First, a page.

In any event, in these circumstances, Breadberry is responsible for the negligence of the parking attendants. To be clear, whether or not Breadberry was negligent, and plaintiff claims Breadberry was negligent, the court concludes that Breadberry’s liability is also vicarious, pursuant to the doctrine of respondeat superior.

There are three circumstances which have been held to be exceptions to the general rule, in which a duty of care to a third party [the pedestrian herein] may arise out of a contractual obligation, or the performance thereof, and thereby subject the contracting party [Breadberry] to tort liability. (Church v Callanan Indus, 99 NY2d 104; Fried v Signe Nielsen Landscape Architect, PC, 34 Misc 3d 1212[A], 2012 NY Slip Op 50062[U]).”


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Andrew Lavoott Bluestone

Andrew Lavoott Bluestone has been an attorney for 40 years, with a career that spans criminal prosecution, civil litigation and appellate litigation. Mr. Bluestone became an Assistant District Attorney in Kings County in 1978, entered private practice in 1984 and in 1989 opened…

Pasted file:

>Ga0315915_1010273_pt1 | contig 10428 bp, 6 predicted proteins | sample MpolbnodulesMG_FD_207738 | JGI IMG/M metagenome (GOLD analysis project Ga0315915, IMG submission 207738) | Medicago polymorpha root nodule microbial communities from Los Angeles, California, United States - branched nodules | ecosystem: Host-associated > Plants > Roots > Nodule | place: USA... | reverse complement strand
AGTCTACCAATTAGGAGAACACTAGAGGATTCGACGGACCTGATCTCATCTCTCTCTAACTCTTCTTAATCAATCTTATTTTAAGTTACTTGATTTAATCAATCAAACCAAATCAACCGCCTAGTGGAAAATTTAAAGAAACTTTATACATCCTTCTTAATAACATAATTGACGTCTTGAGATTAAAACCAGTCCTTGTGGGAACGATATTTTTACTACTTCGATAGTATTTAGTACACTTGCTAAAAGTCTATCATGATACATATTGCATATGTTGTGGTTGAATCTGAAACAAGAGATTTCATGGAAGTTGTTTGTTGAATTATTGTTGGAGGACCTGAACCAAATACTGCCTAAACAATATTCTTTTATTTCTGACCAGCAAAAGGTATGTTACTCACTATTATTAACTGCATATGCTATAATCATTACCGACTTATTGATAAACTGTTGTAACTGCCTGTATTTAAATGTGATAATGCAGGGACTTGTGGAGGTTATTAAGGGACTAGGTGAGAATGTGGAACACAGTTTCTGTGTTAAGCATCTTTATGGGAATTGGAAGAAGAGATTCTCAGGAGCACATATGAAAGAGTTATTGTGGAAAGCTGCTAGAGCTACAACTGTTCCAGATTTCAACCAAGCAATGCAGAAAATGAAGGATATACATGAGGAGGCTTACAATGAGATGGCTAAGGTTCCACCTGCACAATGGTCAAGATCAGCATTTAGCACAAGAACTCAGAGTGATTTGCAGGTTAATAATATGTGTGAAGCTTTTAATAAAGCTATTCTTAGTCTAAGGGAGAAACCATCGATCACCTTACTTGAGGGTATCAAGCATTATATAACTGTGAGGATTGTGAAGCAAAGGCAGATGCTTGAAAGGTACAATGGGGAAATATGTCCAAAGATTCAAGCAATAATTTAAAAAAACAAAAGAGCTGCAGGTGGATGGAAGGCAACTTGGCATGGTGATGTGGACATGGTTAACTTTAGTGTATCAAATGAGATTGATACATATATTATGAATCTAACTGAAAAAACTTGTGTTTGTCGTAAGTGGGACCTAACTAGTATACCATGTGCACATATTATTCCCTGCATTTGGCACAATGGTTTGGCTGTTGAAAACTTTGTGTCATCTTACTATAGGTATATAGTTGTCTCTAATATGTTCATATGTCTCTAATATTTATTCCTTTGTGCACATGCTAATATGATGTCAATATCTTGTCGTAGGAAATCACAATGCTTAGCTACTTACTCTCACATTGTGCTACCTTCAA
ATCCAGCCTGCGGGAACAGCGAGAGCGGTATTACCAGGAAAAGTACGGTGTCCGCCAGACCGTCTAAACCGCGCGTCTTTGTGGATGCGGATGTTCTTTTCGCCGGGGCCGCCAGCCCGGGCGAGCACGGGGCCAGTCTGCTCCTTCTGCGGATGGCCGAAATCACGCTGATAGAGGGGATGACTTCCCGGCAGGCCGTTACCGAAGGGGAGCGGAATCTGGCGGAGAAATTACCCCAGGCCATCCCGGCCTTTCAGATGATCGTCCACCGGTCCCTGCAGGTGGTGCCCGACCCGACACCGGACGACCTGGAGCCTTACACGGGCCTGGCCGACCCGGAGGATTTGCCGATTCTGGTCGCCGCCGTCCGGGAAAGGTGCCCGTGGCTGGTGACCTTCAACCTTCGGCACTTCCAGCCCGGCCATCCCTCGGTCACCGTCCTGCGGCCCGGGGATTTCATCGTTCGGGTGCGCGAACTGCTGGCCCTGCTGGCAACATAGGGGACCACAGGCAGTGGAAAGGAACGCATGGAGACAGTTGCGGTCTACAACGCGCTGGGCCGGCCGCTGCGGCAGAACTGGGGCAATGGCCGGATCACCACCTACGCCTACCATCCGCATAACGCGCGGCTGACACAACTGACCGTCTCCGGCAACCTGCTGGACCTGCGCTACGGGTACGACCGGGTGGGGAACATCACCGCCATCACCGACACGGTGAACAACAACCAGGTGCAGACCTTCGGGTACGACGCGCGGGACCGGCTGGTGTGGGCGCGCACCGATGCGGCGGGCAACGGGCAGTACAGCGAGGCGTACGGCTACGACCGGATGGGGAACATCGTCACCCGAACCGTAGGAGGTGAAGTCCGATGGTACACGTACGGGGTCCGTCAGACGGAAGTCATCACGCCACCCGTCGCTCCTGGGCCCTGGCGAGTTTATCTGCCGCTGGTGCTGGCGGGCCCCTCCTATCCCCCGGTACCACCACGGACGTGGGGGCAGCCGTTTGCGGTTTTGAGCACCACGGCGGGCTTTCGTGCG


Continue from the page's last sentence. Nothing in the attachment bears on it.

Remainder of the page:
Andrew Lavoott Bluestone has been an attorney for 40 years, with a career that spans criminal prosecution, civil litigation and appellate litigation. Mr. Bluestone became an Assistant District Attorney in Kings County in 1978, entered private practice in 1984 and in 1989 opened his private law office and took his first legal malpractice case.

Since 1989, Bluestone has become a leader in the New York Plaintiff’s Legal Malpractice bar, handling a wide array of plaintiff’s legal malpractice cases arising from catastrophic personal injury, contracts, patents, commercial litigation, securities, matrimonial and custody issues, medical malpractice, insurance, product liability, real estate, landlord-tenant, foreclosures and has defended attorneys in a limited number of legal malpractice cases.